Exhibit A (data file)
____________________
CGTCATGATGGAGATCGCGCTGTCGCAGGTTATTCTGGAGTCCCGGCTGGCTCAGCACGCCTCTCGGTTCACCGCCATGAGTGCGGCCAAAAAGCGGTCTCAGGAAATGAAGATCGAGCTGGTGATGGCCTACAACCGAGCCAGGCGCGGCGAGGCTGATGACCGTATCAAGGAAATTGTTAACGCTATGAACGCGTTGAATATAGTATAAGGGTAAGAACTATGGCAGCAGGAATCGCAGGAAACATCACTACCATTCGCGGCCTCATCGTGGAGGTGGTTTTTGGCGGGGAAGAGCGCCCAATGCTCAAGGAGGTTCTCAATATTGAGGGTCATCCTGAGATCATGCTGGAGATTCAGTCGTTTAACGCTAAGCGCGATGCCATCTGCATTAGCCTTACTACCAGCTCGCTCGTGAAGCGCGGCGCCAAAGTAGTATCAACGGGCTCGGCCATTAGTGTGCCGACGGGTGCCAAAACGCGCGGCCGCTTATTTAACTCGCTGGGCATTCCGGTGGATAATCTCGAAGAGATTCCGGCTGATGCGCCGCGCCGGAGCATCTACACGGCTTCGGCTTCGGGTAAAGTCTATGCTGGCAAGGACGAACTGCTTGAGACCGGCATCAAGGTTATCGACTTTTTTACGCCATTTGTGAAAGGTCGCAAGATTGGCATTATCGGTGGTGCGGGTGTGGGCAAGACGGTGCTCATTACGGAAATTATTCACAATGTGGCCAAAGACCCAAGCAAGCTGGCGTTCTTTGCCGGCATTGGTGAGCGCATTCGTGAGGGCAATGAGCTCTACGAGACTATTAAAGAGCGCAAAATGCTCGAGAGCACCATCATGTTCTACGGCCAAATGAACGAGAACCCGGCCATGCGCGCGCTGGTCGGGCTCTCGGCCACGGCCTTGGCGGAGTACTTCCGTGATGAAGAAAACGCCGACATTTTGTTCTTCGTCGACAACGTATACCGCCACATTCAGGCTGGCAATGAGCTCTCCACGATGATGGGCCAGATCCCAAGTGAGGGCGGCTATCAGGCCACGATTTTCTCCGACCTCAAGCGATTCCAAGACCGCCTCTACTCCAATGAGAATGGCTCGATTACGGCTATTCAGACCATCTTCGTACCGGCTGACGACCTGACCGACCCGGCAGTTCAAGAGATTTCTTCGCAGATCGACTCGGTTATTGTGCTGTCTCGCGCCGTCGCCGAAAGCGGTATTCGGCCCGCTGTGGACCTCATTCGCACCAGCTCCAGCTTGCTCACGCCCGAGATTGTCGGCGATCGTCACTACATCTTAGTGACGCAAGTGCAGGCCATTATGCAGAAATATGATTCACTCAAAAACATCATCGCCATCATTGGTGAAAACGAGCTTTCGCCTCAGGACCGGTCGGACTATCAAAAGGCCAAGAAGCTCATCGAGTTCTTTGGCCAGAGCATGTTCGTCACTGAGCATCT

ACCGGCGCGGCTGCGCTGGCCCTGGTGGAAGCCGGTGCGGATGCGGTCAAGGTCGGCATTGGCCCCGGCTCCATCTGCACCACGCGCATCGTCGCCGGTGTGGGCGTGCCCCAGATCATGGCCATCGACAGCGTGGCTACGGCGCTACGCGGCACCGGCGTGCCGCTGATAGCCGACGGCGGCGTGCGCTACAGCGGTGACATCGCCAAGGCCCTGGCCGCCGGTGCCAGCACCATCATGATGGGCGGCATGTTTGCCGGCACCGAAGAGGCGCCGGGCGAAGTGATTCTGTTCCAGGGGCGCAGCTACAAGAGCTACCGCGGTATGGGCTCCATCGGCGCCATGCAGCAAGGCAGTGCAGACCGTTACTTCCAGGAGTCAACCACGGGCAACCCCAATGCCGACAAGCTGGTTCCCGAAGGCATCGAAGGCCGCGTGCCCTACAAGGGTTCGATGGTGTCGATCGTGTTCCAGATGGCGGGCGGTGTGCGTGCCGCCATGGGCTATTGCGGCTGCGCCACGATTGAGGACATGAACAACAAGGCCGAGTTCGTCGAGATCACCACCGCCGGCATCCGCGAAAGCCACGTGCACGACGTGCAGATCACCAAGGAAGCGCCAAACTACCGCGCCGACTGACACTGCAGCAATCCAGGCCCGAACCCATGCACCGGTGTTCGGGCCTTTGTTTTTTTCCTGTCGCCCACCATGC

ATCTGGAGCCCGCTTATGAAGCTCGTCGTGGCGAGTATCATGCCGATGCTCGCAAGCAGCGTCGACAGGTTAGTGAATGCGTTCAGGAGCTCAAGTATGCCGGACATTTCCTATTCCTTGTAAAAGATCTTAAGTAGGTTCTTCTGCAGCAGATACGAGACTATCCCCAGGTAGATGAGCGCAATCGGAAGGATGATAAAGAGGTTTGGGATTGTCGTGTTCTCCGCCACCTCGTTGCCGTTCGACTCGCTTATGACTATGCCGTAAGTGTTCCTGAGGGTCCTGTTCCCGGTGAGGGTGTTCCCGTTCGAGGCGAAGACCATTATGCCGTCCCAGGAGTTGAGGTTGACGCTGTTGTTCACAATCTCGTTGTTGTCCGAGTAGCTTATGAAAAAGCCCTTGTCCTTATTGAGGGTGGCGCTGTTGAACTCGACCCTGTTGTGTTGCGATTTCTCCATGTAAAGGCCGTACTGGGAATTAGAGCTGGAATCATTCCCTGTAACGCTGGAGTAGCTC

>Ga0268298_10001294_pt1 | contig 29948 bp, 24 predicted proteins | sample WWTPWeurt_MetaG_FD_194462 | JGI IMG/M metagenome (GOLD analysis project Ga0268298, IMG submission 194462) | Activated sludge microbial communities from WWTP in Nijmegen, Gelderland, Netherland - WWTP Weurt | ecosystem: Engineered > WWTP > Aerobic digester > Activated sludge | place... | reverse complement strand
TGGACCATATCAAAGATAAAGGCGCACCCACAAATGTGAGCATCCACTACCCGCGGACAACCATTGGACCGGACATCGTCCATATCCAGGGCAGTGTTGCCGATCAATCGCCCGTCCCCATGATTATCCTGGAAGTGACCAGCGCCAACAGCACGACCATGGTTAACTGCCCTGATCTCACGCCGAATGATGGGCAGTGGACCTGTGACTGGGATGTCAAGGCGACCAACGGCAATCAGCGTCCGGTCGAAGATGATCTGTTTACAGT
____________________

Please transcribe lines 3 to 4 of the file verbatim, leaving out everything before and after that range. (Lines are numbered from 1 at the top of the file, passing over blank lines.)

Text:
ATCTGGAGCCCGCTTATGAAGCTCGTCGTGGCGAGTATCATGCCGATGCTCGCAAGCAGCGTCGACAGGTTAGTGAATGCGTTCAGGAGCTCAAGTATGCCGGACATTTCCTATTCCTTGTAAAAGATCTTAAGTAGGTTCTTCTGCAGCAGATACGAGACTATCCCCAGGTAGATGAGCGCAATCGGAAGGATGATAAAGAGGTTTGGGATTGTCGTGTTCTCCGCCACCTCGTTGCCGTTCGACTCGCTTATGACTATGCCGTAAGTGTTCCTGAGGGTCCTGTTCCCGGTGAGGGTGTTCCCGTTCGAGGCGAAGACCATTATGCCGTCCCAGGAGTTGAGGTTGACGCTGTTGTTCACAATCTCGTTGTTGTCCGAGTAGCTTATGAAAAAGCCCTTGTCCTTATTGAGGGTGGCGCTGTTGAACTCGACCCTGTTGTGTTGCGATTTCTCCATGTAAAGGCCGTACTGGGAATTAGAGCTGGAATCATTCCCTGTAACGCTGGAGTAGCTC

>Ga0268298_10001294_pt1 | contig 29948 bp, 24 predicted proteins | sample WWTPWeurt_MetaG_FD_194462 | JGI IMG/M metagenome (GOLD analysis project Ga0268298, IMG submission 194462) | Activated sludge microbial communities from WWTP in Nijmegen, Gelderland, Netherland - WWTP Weurt | ecosystem: Engineered > WWTP > Aerobic digester > Activated sludge | place... | reverse complement strand